'The key reorganization provisions of the Act provided an exemption of approximately one year from the long-standing requirement in Delaware law that consolidation of contiguous school districts must be approved by a referendum in each of the districts affected. 14 Del.C. §§ 1001-05. In other words, for a limited time, the State Board of Education was authorized to consolidate school districts according to the dictates of sound educational administration and certain statutory criteria. The Wilmington School District was explicitly excluded from the reorganization powers of the State Board by § 1004(c)(4): 'The proposed school district for the City of Wilmington shall be the City of Wilmington with the territory within its limits.' Wilmington was also excluded implicitly from any consolidation plan by § 1004(c)(2), which limited

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the maximum pupil enrollment in any proposed school district to 12,000.' 393 F.Supp., at 438 (emphasis added).

The difficulty with the District Court's holding, quite apart from its constitutional merits, is that the statute authorized action by appellant state school board only until July 1, 1969. As the District Court explicitly found, the reorganization powers from which Wilmington was excluded lapsed on that date. After that date, neither the city of Wilmington nor Negro school children attending schools in the city could suffer any discrimination as a result of the state board's enforcement of the statute: the state school board no longer had unilateral power to effect consolidation. That step can be accomplished only by approval of the voters in the affected school districts by referendum. Under 14 Del.C. § 1027, while a voter-approved consolidation plan can be rejected by the state board in its discretion, a voter-rejected consolidation plan can not be resurrected by the state board. 5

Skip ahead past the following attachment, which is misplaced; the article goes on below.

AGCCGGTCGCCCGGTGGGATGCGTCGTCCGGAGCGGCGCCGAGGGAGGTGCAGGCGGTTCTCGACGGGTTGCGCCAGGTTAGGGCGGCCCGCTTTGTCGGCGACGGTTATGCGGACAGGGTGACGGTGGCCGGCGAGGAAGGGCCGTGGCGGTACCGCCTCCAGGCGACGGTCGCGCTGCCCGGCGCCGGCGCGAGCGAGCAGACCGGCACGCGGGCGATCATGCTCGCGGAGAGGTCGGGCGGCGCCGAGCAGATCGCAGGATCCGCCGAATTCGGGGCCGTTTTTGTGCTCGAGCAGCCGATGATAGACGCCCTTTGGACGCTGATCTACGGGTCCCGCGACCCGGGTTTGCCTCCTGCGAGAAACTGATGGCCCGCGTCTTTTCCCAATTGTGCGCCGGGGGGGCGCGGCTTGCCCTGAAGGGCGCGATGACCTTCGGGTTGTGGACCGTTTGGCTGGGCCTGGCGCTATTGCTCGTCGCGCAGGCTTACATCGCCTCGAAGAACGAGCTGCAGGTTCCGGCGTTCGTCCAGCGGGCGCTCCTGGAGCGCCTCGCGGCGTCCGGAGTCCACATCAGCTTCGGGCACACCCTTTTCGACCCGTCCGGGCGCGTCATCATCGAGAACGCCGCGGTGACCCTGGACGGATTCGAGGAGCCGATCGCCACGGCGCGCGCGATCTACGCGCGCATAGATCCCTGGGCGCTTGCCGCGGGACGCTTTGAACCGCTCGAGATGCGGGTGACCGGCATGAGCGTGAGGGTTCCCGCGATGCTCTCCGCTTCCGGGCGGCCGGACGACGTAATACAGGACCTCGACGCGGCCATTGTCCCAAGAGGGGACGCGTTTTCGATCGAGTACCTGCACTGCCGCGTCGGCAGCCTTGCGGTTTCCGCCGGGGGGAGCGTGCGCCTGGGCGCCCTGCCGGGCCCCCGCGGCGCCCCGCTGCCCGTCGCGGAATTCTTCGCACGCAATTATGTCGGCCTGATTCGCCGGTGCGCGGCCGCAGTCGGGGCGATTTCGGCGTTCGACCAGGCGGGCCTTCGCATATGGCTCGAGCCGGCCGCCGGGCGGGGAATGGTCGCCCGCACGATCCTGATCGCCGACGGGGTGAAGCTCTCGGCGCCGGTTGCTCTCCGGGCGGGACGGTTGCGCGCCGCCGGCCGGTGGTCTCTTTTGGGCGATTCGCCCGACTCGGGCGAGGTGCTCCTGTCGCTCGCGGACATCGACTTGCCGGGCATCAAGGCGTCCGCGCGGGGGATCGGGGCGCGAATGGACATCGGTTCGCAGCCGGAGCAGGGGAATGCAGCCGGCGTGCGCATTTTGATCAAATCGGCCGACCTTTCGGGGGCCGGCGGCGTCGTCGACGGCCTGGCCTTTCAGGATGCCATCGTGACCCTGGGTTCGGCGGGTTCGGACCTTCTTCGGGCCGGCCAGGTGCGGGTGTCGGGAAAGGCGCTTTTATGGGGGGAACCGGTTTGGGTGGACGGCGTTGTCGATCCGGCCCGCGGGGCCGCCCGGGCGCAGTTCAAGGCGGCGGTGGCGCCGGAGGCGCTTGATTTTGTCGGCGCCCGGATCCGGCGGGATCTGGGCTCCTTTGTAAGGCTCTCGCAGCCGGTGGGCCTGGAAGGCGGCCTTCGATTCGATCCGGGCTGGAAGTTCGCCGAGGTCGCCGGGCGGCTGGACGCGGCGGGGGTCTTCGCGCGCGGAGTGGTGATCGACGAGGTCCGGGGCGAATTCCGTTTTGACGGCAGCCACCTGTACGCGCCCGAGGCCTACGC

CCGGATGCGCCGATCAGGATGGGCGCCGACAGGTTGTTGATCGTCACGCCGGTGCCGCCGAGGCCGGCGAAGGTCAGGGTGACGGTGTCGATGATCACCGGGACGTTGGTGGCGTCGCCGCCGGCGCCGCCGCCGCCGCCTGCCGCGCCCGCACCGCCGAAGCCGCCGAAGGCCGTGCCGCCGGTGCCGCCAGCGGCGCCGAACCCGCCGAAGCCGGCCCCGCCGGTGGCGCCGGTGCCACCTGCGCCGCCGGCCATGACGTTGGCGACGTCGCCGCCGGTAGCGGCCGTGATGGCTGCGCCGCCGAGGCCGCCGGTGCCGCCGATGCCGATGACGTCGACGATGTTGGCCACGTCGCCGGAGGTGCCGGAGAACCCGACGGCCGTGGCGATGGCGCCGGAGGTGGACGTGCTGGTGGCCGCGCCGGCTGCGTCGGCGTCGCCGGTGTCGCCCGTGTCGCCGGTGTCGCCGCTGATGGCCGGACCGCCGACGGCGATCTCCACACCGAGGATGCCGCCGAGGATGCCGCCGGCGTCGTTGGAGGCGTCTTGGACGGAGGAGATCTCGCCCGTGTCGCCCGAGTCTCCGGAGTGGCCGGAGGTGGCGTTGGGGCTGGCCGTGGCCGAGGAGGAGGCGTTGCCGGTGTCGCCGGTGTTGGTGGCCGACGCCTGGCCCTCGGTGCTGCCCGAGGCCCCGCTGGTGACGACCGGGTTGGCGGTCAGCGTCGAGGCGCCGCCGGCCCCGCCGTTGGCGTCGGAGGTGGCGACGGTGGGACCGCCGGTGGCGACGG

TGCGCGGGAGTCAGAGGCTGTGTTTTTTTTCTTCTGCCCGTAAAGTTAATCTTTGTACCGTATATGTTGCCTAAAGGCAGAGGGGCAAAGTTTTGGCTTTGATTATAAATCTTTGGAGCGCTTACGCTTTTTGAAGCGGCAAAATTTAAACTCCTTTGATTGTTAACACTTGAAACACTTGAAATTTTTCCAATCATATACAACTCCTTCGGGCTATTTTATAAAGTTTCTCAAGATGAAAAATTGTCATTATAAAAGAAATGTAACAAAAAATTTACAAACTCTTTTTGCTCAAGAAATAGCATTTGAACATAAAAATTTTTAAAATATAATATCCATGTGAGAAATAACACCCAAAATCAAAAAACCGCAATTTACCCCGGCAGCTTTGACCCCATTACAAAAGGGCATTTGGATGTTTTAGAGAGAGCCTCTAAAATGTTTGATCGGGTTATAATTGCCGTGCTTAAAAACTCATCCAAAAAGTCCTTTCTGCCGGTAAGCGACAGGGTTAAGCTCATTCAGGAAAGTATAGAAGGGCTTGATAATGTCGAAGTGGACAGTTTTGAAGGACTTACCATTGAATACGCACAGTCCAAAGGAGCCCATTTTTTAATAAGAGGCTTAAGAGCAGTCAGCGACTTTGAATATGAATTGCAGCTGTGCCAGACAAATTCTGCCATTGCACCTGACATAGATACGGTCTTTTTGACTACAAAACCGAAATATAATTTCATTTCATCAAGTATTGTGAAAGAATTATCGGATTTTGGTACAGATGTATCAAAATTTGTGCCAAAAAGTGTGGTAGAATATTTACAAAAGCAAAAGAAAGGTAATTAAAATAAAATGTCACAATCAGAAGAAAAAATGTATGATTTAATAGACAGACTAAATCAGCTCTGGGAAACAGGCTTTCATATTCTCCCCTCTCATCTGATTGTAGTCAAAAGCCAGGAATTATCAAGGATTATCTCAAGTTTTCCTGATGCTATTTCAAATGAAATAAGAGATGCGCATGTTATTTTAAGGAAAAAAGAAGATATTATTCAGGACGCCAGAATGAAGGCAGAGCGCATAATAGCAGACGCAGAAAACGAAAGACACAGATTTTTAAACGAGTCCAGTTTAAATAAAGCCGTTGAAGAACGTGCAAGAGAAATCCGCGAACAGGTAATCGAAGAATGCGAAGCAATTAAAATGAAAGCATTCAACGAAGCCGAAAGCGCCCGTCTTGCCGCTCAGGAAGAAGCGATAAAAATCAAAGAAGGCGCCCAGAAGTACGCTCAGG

Thus by July 1, 1969, the state board had been relegated, Cinderella-like, to the status which it occupied prior to the 1968 legislation. The provision of § 1004(c), limiting the authority of the state board with

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respect to the school district consisting of the city of Wilmington, was relevant, if at all, [96 S.Ct. 384] at the time this case was heard by the three-judge court, only as an historical fact. Whatever may be the proper weight to be accorded this historical fact in the assessment by a single-judge district court of the factors made relevant in Milliken, it was functus officio as a part of an operative statute.

A three-judge District Court cannot enjoin the operation of a statute which has expired by the time the Court's decree is entered. Indeed, so strongly has this Court felt about the necessity for a 'live controversy' that it has vacated the judgment of the District Court where the statute was repealed after the ruling of that court but before decision here. Diffenderfer v. Central Baptist Church, 404 U.S. 412, 92 S.Ct. 574, 30 L.Ed.2d 567 (1972). A fortiori, a prayer for restraint against a state officer's enforcement of a statute which expired prior to litigation presents a dead issue. The grant of judicial power in Art. III of the United States Constitution limits federal courts to cases or controversies, and a dispute about the constitutionality of a statute which is no longer in effect is moot in the classical sense.


Presumably the...